Msps in red localizes to the poles (left) or polar regions (right) of the fly spindles seen in green.

Ohkura/Macmillan

Two centrosomal proteins help restrict the bulk of microtubule polymerization to the spindle, according to two papers from Fiona Cullen and Hiroyuki Ohkura (University of Edinburgh, Edinburgh, UK) and Jordan Raff (Wellcome/CRC Institute, Cambridge, UK) and colleagues.

The two Drosophila proteins, Mini-spindles (Msps) and D-TACC, have previously been shown to localize to centrosomes. Here both groups show that the two proteins physically interact. At least in female fly meiotic cells, the microtubule motor Ncd helps with the localization of Msps to spindle poles, and this localization is stabilized by the interaction with D-TACC at either conventional centrosomal spindle poles (Raff) or the acentrosomal poles that form during female fly meiosis (Cullen and Ohkura). Msps and D-TACC are the first proteins that have been localized to these unusual acentrosomal poles.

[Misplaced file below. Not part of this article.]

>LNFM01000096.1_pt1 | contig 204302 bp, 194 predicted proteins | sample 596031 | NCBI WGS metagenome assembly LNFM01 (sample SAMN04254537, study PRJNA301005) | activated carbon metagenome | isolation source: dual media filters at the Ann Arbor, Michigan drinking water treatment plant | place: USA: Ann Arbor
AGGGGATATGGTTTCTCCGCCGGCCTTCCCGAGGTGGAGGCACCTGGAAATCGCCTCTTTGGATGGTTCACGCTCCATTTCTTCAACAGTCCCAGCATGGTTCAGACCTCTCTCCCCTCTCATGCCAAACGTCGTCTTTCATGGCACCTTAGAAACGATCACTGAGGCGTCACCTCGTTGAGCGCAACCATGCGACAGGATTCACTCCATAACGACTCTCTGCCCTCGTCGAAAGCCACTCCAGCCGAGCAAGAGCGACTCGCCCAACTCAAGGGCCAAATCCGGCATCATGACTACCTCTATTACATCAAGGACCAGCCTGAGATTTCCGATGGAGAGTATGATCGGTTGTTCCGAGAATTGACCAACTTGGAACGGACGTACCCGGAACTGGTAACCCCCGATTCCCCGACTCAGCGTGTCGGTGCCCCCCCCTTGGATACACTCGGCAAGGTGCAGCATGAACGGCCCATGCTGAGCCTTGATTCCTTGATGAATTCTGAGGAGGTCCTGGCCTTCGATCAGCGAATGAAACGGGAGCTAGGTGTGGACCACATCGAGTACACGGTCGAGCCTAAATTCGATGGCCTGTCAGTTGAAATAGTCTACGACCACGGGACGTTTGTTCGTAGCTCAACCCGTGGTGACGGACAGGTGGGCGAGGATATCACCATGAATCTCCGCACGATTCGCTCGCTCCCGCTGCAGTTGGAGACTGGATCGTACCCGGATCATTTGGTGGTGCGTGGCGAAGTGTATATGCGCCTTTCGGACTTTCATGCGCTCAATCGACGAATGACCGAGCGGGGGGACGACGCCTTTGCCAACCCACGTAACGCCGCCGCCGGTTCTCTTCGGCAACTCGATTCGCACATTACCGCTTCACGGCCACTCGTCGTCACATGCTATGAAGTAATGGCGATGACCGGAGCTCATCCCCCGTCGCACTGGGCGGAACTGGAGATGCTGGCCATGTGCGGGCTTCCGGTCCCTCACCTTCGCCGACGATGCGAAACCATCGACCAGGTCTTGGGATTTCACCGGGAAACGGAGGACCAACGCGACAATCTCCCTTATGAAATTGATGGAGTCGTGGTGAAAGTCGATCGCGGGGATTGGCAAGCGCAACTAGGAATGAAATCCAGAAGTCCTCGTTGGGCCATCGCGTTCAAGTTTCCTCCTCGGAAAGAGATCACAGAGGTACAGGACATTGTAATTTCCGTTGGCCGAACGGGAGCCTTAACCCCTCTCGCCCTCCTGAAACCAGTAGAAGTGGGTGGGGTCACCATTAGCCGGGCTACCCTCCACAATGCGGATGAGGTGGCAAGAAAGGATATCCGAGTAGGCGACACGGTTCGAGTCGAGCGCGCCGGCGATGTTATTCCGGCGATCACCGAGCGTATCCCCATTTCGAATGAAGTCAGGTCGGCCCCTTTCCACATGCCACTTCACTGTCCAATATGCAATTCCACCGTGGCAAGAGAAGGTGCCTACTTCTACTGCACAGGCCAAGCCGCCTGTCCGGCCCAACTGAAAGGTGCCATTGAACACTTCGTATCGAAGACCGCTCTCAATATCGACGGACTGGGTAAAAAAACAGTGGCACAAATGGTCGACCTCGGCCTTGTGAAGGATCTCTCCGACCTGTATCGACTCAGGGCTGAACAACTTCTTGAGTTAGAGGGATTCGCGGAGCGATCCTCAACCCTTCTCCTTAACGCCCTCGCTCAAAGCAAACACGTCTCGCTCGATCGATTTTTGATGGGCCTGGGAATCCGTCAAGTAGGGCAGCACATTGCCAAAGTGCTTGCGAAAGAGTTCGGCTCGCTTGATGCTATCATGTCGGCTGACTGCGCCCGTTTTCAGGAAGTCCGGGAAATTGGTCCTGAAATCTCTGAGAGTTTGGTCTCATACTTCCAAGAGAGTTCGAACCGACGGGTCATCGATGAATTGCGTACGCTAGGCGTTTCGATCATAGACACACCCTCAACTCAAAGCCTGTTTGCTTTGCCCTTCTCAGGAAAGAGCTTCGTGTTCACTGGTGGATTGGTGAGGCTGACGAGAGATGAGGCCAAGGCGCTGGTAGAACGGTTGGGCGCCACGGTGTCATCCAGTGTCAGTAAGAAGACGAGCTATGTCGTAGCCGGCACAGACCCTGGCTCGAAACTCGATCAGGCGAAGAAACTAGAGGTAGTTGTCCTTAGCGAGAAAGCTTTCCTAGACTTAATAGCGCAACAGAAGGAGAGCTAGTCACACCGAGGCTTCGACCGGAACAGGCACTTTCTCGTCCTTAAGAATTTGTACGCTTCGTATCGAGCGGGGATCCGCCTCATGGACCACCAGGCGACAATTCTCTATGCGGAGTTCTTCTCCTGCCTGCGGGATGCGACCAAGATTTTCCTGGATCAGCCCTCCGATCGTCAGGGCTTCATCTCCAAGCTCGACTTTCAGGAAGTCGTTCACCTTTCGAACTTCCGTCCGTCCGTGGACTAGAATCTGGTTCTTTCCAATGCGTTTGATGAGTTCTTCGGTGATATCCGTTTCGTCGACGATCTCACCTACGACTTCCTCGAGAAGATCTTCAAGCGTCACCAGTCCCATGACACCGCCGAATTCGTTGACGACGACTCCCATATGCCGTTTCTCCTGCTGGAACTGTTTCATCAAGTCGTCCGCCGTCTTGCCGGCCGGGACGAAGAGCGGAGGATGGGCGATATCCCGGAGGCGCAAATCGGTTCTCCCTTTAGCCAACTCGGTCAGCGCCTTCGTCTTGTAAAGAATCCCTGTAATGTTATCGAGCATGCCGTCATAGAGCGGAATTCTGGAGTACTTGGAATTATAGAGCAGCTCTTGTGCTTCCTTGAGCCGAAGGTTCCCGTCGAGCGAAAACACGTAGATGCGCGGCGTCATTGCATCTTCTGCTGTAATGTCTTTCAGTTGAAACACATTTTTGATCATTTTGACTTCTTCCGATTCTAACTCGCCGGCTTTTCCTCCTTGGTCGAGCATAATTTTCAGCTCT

Lack of Msps leads to tripolar meiotic spindles, and overexpression of D-TACC (and subsequent recruitment of Msps to aggregates of D-TACC) results in the formation of extra microtubule asters in synctial embryos. Given the fact that Msps promotes microtubule polymerization, both groups suggest that the localization of Msps to spindle poles is essential to focus and restrict microtubule growth to a bipolar spindle. ▪

References

References
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Lee, M.J., et al.
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